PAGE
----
You are here

Idea Screening

19 January, 2016 - 17:13
Figure 7.5 Better idea screening might have helped Coca-Cola avoid the problems it encountered marketing its “New Coke” formula.  

Not all new product ideas are good ones. Famous product blunders include Ford Motor Company’s Edsel, Clear Pepsi, and Coca-Cola’s New Coke. Less famous is Dell’s cell phone for aging baby boomers. The phone’s large size, large buttons, and large screen screamed “I’m old and blind!” leading potential users to shun it in droves. Yes, even the big companies make mistakes.

The purpose of idea screening is to try to avoid mistakes early in the development process. The sooner bad ideas are discarded, the less the investment made and lost. In the idea screening stage, the company tries to evaluate the new offering by answering these questions:

  • Does the proposed product add value for the customer? Does it satisfy a market need?
  • Can the product be made within a stated time period to get it to market when needed?
  • How many units of it will sell and at what price?
  • Can we manufacture and sell the product within budget and still make money?
  • Do we need to provide the customer with after-sales service? If so, do we have the resources to do that?
  • Does the product fit our image and corporate strategy?

Some organizations conduct concept testing at this stage. Concept testing involves running the idea of the offering by potential consumers. The purpose is to get early consumer feedback before investing too much money in an offering that won’t work. Some of the methods used to test concepts include focus groups, in which groups of eight to twelve consumers gather and react to the concept, and depth interviews, in which individuals are presented with the concept and can react to it individually. Focus groups and depth interviews are research techniques that can also be used later in the offering development process to test ideas, or for other purposes. Focus groups working virtually on the Web and by phone actually helped to develop this textbook. Concepts may also be tested online by creating an image and having people representative of the target market provide feedback. Whether using focus groups, depth interviewing, or online methods, concepts must be evaluated by people representative of the target market or the feedback is not relevant.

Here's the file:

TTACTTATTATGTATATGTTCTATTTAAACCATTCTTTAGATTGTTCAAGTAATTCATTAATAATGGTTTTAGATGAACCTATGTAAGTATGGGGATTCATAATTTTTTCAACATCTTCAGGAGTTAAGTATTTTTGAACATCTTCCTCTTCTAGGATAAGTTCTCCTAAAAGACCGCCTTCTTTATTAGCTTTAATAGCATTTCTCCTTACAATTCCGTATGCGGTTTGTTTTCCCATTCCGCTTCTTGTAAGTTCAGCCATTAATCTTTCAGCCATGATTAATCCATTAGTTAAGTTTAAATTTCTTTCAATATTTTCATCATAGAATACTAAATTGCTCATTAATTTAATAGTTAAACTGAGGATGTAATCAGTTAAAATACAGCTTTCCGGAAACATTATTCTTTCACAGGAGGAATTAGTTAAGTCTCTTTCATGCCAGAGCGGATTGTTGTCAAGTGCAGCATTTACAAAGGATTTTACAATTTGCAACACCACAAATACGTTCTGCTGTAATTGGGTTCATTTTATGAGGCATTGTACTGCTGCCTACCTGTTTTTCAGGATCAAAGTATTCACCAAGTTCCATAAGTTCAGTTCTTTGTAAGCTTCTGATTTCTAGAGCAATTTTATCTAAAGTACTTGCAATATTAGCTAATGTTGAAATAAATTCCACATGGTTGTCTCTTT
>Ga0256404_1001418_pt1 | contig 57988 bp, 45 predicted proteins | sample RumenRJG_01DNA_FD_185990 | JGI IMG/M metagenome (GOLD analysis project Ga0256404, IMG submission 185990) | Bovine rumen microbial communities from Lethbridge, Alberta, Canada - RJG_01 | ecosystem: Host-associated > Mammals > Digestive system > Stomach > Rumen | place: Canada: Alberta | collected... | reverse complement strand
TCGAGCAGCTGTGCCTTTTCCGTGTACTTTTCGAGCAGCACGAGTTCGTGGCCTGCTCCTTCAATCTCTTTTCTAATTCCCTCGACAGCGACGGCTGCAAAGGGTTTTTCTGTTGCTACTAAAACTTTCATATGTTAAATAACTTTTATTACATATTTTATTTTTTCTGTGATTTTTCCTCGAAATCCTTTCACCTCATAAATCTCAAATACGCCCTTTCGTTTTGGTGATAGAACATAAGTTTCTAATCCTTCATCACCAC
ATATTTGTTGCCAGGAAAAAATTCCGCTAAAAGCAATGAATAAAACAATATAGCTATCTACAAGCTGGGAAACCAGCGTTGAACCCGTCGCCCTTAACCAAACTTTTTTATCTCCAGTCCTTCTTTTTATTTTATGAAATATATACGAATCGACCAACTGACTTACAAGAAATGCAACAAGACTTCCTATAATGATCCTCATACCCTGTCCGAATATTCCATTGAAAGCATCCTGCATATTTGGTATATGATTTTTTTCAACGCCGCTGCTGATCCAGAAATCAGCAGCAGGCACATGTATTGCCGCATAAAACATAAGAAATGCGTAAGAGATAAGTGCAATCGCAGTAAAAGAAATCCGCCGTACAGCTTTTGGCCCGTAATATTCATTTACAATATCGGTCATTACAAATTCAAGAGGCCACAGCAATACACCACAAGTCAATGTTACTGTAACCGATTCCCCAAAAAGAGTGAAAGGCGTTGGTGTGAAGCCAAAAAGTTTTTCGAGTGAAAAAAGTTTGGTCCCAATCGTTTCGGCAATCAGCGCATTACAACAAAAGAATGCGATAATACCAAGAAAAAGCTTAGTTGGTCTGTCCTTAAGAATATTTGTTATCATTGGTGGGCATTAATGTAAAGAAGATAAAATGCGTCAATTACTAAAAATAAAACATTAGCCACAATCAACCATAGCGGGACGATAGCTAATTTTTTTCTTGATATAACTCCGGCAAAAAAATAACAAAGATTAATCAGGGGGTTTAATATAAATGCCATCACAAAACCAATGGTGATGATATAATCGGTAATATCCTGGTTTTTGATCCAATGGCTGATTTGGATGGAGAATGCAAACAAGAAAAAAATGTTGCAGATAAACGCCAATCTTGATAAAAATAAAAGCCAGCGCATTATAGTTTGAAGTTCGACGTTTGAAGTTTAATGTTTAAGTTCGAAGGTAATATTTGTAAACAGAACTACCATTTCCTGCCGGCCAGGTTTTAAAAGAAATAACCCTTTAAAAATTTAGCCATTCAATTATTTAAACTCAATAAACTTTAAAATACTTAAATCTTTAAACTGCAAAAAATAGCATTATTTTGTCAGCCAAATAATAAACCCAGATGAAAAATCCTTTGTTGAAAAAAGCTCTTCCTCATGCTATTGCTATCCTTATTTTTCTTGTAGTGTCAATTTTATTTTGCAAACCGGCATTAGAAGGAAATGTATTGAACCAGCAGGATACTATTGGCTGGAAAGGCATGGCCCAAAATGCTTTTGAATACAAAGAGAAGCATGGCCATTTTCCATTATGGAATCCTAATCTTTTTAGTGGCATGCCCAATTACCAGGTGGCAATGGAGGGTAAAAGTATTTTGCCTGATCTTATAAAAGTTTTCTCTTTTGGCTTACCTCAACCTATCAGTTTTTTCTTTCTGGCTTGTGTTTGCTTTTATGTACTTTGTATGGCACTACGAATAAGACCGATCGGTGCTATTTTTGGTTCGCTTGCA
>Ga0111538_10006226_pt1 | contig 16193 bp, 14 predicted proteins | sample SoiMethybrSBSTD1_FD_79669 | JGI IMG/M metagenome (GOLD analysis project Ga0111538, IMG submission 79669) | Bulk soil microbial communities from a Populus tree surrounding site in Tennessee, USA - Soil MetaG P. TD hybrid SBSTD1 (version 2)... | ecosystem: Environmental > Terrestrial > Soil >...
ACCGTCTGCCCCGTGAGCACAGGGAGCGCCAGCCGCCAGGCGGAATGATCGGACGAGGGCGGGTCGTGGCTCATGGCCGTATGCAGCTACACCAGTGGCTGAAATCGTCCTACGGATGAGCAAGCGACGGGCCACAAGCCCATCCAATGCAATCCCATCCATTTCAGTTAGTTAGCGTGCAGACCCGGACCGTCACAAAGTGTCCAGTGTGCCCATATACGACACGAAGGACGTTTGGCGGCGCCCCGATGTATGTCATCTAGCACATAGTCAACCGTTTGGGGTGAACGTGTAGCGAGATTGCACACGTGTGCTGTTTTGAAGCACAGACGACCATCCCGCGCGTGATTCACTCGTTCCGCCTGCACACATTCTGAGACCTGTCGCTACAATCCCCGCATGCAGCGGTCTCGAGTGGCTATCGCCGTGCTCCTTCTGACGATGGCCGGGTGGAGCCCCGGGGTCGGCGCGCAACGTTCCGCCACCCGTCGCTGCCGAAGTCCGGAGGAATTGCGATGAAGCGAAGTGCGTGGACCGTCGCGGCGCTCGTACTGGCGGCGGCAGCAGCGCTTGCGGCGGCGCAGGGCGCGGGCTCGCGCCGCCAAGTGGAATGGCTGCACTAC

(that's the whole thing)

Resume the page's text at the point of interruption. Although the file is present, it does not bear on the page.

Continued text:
Because screening considers the feasibility of actually making and servicing an offering, price and cost are important components. If the company cannot sell the product in sufficient quantities to generate a profit, the idea must be scrapped. Understanding the customer’s personal value equation (defined in Chapter 1 "What Is Marketing?") is an important consideration, too. If the value consumers receive from the product is less than the price the company charges for it, they will not buy it. In other words, the offering must be financially feasible to justify investing in it.

The offering must also have process feasibility. Process feasibility is the degree to which the company can actually make and service the product. Process feasibility affects financial feasibility. If the product’s costs cannot be controlled when it’s being made or serviced, the firm’s financial goals won’t be met. Process feasibility also affects customer satisfaction. For example, many manufacturers make great-looking faucets, yet one of your authors had to have the “guts” of one faucet replaced three times before it would work, only to find two other friends had the same experience with the same model. A great-looking design is really only great if it works right.

Figure 7.6 A good product doesn’t just look right. It also works right, which is the idea behind process feasibility. 

The question of strategic fit is a difficult one. The history of business is rife with examples of companies failing to develop winning new products only to see their competitors do so. For example, when the inventor Chester Carlson approached IBM executives with the idea of photocopying—the technology platform that later became the heart of Xerox Corporation—they turned Carlson down. IBM did not see the product fitting with its strategy and stopped before they fully considered the potential. Nor did IBM see the moneymaking opportunity the product presented.

At this point in the process, the company begins to assess two types of risk. The first is investment risk, or the possibility that the company will fail to earn the appropriate return on the money and effort (the investment) it puts into the new product. The second is opportunity risk, or the risk that there is a better idea that gets ignored because the firm has invested in the idea at hand. When a company is assessing fit, it is assessing its opportunity risk. When it is assessing feasibility (both financial and process), it is assessing its investment risk. Other risk-related questions include whether or not the offering can be developed on time and within budget. Assessing a product’s feasibility continues throughout the entire new product development process.